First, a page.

The other path I’d propose (which is the one I’d go with to be honest,) is that when Paul was being afflicted, he was consoled and comforted by the Lord, giving him a witness to share from there forward. This goes from affliction to salvation tool, as not only is there a problem, but a magnificent solution to that problem, and a testimony to God’s willingness to help us through Christ Jesus.
My favorite of the two different paths to take, as we peer into why salvation is being brought up is (as I said above) the second path. But that doesn’t mean it couldn’t mean both. There could be another two or three different ways to take it, as the Word of God in many areas is multi layered.
This verse is promoting the adoption of the same mindset. What he’s describing is this… I do this for you, so I can help you through it when it happens to you. Because the same comfort and consolation that the Lord gave me, I’m going to give to you, to help you to endure when you face the same thing I did.
For a Crude Example
Say there’s several people sitting next to each other on one side of a long table, but at the head of the table is Christ. The Father walks in with a bowl of grapes and hands it to Jesus and says,”I give this to you, do with it what you will.”
Jesus takes the bowl, and hands it to the first in line and says,”Take a handful then pass it on to the next.” The first in line is Paul, he takes a handful then having the bowl in his hands, he gives it to the person next to him. That person takes a handful and passes the bowl to the next. So on and so on.
The bowl in this case is the comfort and consolation, having it given to someone, so that someone can draw from it and pass it on to someone else that needs it. I’m not too sure how helpful that example was to help anyone understand what’s going on with these verses, but I enjoyed it!
My Hope for You
7 And our hope of you is stedfast, knowing, that as ye are partakers of the sufferings, so shall ye be also of the consolation.
Knowing is a great word. It cancels out anything foggy or mysterious. When you know something, it’s as good as expected. Paul knew that the troubles he faced throughout his walk with Christ would be joined together with the consolation of Christ.
As far as the way it appears that Paul was concerned, if someone was suffering in Christ, it was a given that consolation is coming. Not a guess or a shot in the dark, but he knew it was next on the list of things to happen.
Putting it into Practice
This is a “rubber meets the road” moment. Think on this… When you’re neck deep in some form of persecution or trouble, are you mindful of the consolation coming your way? Come on, be honest with yourself!
Here’s a good practice. Pray whether or not you should partake in this, and if it rests well with your spirit, then give it a try. When you are in a position that lands you as a partaker of the sufferings of Christ, take a breath and follow these steps.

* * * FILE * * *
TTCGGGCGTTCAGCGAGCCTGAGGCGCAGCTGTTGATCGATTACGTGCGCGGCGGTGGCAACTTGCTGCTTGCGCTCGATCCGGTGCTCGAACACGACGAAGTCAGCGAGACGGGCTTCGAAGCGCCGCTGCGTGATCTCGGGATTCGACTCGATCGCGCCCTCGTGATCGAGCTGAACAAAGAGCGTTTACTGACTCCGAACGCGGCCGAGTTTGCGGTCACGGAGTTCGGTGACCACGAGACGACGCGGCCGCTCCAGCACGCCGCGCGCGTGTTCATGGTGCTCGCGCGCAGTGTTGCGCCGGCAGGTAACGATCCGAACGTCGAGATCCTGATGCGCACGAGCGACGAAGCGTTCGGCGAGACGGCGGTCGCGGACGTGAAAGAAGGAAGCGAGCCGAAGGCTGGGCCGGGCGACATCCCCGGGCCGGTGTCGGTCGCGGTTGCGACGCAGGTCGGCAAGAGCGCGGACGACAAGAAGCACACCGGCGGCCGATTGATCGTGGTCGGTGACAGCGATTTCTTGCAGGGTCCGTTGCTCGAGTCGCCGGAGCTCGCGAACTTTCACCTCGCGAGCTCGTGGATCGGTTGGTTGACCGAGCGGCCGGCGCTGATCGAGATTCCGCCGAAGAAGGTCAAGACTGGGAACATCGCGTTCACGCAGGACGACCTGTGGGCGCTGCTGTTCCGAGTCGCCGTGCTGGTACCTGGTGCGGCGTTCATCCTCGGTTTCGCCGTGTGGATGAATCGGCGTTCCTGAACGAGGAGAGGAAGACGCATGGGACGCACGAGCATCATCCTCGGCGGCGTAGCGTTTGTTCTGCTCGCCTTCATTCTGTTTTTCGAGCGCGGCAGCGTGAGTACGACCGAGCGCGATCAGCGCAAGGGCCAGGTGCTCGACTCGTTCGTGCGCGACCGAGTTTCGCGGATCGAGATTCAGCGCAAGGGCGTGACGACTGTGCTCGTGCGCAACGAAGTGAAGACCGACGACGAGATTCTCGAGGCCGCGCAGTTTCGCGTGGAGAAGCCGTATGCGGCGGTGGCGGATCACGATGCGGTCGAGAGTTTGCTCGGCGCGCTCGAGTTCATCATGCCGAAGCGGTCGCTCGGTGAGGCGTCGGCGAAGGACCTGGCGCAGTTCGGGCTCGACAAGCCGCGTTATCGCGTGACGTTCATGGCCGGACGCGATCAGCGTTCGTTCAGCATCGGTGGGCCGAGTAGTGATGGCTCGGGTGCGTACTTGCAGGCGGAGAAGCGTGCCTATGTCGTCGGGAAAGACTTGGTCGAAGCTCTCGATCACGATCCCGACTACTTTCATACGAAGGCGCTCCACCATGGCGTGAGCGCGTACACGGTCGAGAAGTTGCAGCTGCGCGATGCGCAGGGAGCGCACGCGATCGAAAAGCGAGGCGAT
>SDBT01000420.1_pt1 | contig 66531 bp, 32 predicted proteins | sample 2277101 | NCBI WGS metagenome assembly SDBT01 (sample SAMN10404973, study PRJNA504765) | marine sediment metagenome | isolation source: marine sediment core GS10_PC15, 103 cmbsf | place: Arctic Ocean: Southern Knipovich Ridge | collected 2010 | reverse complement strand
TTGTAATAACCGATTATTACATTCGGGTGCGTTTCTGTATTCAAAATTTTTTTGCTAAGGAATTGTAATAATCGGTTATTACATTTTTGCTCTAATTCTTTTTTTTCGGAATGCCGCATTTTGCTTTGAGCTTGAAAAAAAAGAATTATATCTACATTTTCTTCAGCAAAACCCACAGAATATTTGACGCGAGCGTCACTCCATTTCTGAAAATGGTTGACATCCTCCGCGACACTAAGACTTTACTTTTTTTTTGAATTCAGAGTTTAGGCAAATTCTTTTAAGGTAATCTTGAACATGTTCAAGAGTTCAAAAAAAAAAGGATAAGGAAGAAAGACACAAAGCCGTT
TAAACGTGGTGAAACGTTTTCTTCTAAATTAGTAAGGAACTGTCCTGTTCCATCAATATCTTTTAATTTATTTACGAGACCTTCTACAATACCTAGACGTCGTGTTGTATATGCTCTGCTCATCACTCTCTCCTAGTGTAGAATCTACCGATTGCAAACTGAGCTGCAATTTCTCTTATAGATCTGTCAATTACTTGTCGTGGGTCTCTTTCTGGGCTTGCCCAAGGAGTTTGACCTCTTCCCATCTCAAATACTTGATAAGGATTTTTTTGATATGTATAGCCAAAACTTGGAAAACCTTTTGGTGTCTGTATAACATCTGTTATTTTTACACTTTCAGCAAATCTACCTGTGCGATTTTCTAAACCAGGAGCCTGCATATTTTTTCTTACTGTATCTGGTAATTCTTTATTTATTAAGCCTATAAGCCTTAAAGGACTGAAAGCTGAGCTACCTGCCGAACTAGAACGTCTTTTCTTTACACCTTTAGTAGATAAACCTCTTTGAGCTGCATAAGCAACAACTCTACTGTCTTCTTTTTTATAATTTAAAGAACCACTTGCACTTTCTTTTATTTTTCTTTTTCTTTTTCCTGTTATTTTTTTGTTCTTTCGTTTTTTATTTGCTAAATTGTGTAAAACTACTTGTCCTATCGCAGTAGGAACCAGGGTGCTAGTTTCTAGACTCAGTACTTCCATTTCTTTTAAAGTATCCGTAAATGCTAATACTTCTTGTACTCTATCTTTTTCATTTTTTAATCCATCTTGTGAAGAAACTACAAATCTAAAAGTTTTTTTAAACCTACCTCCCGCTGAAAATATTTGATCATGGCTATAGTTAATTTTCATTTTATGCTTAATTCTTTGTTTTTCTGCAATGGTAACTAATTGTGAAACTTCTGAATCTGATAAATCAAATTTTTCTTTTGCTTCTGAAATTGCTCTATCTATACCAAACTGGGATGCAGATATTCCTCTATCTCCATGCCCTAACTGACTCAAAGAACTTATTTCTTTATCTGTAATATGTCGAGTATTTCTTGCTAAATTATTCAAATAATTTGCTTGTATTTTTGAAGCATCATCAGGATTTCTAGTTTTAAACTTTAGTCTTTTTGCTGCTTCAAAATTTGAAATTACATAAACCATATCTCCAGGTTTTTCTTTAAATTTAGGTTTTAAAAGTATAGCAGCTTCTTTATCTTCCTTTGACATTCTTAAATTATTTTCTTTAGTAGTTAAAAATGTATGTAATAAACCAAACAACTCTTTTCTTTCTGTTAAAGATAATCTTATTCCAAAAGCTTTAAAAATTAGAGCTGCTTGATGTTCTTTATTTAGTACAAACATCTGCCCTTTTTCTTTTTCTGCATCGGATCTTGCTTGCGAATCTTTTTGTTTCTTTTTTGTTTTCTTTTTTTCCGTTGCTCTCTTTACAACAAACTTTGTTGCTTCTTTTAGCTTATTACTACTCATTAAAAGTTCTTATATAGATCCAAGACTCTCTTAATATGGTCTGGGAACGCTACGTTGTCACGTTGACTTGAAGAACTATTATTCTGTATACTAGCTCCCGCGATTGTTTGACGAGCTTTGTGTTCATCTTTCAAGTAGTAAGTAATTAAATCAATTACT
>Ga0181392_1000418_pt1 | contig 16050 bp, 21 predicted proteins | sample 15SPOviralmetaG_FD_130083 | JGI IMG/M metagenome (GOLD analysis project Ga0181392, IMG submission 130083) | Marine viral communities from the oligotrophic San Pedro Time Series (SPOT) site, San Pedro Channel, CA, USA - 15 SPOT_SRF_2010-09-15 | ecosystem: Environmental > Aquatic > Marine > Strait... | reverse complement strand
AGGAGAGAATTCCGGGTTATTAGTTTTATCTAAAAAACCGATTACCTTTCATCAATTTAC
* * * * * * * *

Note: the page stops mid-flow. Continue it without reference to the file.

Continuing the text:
- Identify the trouble’s cause. “Lord, am I being Tested, Tempted, or Tormented? ( The three T’s. One’s of the Lord, the other two aren’t.)
- Instead of “Why me?” think and pray more along the lines of,”For Who?” and “What For?”
- Instead of looking for the escape route, seek the Lord for all things, and stay diligent for a strength building opportunity.
- Be mindful of who’s watching you go through your struggle. How you respond might just save their lives some day… Might just lead them to the Father.
- When you get to the other side of the issue, keep your eyes open, because it is likely that you’ve developed a new spiritual skill set, and you’re scheduled at some point to share with someone else who is going through what you’ve experienced.
Most of the time it’s extremely difficult to see the forest for the trees. I’ve been there many times in the past, and may just wind up there again someday. In a place where everything going on around you is either painful, overwhelming, heart breaking, etc…
If we can find a way to remember that the Father is in control, and has plans for you depending on how you react and respond to what you’re going through, and even more importantly KNOW that there is consolation coming from the Lord, it may wind up changing how you perceive what’s going on.
What a comfort we have in the Word of God, that the Father himself is waiting to comfort us in our tribulations, and teaching us at the same time to comfort those who also suffer the same! This is a reusable gift that the Father has given us who suffer for the cause of Christ!
Thank you for reading this sixth addition to the 2 Corinthians chapter 1 Bible Study. I do hope that it wasn’t too long for you. Please consider sharing with your peers and helping me to spread these messages around to others. I sure do appreciate it, as it helps to get the Word out.
Thanks again for reading Consolation of Christ – 2 Corinthians 1 Part 6!